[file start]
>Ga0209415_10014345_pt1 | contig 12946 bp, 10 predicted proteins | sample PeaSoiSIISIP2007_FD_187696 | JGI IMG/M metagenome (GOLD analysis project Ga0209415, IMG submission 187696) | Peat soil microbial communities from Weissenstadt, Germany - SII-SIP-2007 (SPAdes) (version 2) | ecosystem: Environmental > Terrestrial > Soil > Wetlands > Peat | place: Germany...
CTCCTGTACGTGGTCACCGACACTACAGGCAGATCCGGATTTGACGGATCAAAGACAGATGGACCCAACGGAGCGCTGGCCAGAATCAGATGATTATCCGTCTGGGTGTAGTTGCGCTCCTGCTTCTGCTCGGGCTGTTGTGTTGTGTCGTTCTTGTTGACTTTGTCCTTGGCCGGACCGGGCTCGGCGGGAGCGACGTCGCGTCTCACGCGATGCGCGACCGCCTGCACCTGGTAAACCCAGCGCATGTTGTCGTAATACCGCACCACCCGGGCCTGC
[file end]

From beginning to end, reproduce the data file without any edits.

>Ga0209415_10014345_pt1 | contig 12946 bp, 10 predicted proteins | sample PeaSoiSIISIP2007_FD_187696 | JGI IMG/M metagenome (GOLD analysis project Ga0209415, IMG submission 187696) | Peat soil microbial communities from Weissenstadt, Germany - SII-SIP-2007 (SPAdes) (version 2) | ecosystem: Environmental > Terrestrial > Soil > Wetlands > Peat | place: Germany...
CTCCTGTACGTGGTCACCGACACTACAGGCAGATCCGGATTTGACGGATCAAAGACAGATGGACCCAACGGAGCGCTGGCCAGAATCAGATGATTATCCGTCTGGGTGTAGTTGCGCTCCTGCTTCTGCTCGGGCTGTTGTGTTGTGTCGTTCTTGTTGACTTTGTCCTTGGCCGGACCGGGCTCGGCGGGAGCGACGTCGCGTCTCACGCGATGCGCGACCGCCTGCACCTGGTAAACCCAGCGCATGTTGTCGTAATACCGCACCACCCGGGCCTGC